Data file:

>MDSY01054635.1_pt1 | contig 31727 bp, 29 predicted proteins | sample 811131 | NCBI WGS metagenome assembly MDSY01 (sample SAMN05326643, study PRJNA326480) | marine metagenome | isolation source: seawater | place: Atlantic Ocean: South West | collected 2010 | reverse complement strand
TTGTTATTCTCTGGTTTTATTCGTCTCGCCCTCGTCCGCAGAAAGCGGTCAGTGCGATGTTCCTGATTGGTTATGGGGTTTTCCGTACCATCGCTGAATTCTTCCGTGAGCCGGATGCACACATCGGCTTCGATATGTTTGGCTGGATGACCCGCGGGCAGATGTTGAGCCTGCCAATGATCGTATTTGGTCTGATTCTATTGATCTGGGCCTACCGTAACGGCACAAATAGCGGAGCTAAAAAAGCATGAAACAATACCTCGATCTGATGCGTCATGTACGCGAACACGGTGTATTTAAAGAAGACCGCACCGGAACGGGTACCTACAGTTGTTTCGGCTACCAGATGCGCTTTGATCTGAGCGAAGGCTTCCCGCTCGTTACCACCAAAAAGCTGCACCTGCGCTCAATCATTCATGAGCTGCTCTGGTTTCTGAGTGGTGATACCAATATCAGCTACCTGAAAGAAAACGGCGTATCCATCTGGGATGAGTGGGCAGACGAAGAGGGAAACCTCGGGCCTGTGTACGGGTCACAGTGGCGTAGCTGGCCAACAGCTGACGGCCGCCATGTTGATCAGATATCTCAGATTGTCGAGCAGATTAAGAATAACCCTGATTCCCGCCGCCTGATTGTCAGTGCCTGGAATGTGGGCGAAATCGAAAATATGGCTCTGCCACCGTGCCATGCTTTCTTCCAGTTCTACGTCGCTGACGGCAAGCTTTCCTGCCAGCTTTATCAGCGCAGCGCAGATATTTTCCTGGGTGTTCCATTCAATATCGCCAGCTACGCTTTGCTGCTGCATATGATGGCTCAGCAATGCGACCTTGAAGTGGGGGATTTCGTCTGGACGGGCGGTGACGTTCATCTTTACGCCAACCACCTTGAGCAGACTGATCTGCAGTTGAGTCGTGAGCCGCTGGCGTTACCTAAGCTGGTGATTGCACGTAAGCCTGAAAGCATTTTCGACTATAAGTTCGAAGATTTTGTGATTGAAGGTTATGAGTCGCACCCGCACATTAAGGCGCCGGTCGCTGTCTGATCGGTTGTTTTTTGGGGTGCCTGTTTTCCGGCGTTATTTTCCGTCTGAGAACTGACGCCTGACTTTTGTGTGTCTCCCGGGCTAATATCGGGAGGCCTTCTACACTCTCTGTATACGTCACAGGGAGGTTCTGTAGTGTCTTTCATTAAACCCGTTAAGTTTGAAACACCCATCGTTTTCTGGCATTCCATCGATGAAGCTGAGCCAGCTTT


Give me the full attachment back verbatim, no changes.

>MDSY01054635.1_pt1 | contig 31727 bp, 29 predicted proteins | sample 811131 | NCBI WGS metagenome assembly MDSY01 (sample SAMN05326643, study PRJNA326480) | marine metagenome | isolation source: seawater | place: Atlantic Ocean: South West | collected 2010 | reverse complement strand
TTGTTATTCTCTGGTTTTATTCGTCTCGCCCTCGTCCGCAGAAAGCGGTCAGTGCGATGTTCCTGATTGGTTATGGGGTTTTCCGTACCATCGCTGAATTCTTCCGTGAGCCGGATGCACACATCGGCTTCGATATGTTTGGCTGGATGACCCGCGGGCAGATGTTGAGCCTGCCAATGATCGTATTTGGTCTGATTCTATTGATCTGGGCCTACCGTAACGGCACAAATAGCGGAGCTAAAAAAGCATGAAACAATACCTCGATCTGATGCGTCATGTACGCGAACACGGTGTATTTAAAGAAGACCGCACCGGAACGGGTACCTACAGTTGTTTCGGCTACCAGATGCGCTTTGATCTGAGCGAAGGCTTCCCGCTCGTTACCACCAAAAAGCTGCACCTGCGCTCAATCATTCATGAGCTGCTCTGGTTTCTGAGTGGTGATACCAATATCAGCTACCTGAAAGAAAACGGCGTATCCATCTGGGATGAGTGGGCAGACGAAGAGGGAAACCTCGGGCCTGTGTACGGGTCACAGTGGCGTAGCTGGCCAACAGCTGACGGCCGCCATGTTGATCAGATATCTCAGATTGTCGAGCAGATTAAGAATAACCCTGATTCCCGCCGCCTGATTGTCAGTGCCTGGAATGTGGGCGAAATCGAAAATATGGCTCTGCCACCGTGCCATGCTTTCTTCCAGTTCTACGTCGCTGACGGCAAGCTTTCCTGCCAGCTTTATCAGCGCAGCGCAGATATTTTCCTGGGTGTTCCATTCAATATCGCCAGCTACGCTTTGCTGCTGCATATGATGGCTCAGCAATGCGACCTTGAAGTGGGGGATTTCGTCTGGACGGGCGGTGACGTTCATCTTTACGCCAACCACCTTGAGCAGACTGATCTGCAGTTGAGTCGTGAGCCGCTGGCGTTACCTAAGCTGGTGATTGCACGTAAGCCTGAAAGCATTTTCGACTATAAGTTCGAAGATTTTGTGATTGAAGGTTATGAGTCGCACCCGCACATTAAGGCGCCGGTCGCTGTCTGATCGGTTGTTTTTTGGGGTGCCTGTTTTCCGGCGTTATTTTCCGTCTGAGAACTGACGCCTGACTTTTGTGTGTCTCCCGGGCTAATATCGGGAGGCCTTCTACACTCTCTGTATACGTCACAGGGAGGTTCTGTAGTGTCTTTCATTAAACCCGTTAAGTTTGAAACACCCATCGTTTTCTGGCATTCCATCGATGAAGCTGAGCCAGCTTT